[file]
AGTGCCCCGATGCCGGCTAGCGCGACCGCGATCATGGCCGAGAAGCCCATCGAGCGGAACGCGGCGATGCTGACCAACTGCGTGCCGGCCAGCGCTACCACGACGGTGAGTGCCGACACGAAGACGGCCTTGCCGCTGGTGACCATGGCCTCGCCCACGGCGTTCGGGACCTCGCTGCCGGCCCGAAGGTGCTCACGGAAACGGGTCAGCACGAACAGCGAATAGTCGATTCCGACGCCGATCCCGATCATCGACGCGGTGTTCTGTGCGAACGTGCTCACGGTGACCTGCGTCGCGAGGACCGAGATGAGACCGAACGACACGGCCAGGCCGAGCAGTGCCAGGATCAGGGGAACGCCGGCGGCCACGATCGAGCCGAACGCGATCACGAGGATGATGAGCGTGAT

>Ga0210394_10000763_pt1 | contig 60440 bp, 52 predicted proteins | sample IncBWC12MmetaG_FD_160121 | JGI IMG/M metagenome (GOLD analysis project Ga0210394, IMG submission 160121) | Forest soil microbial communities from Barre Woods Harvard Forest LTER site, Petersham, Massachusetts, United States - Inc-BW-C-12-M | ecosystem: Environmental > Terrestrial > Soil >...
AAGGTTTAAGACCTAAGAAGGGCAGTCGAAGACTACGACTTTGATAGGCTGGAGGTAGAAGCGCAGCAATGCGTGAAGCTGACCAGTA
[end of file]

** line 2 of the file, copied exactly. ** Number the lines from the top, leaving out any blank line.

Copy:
>Ga0210394_10000763_pt1 | contig 60440 bp, 52 predicted proteins | sample IncBWC12MmetaG_FD_160121 | JGI IMG/M metagenome (GOLD analysis project Ga0210394, IMG submission 160121) | Forest soil microbial communities from Barre Woods Harvard Forest LTER site, Petersham, Massachusetts, United States - Inc-BW-C-12-M | ecosystem: Environmental > Terrestrial > Soil >...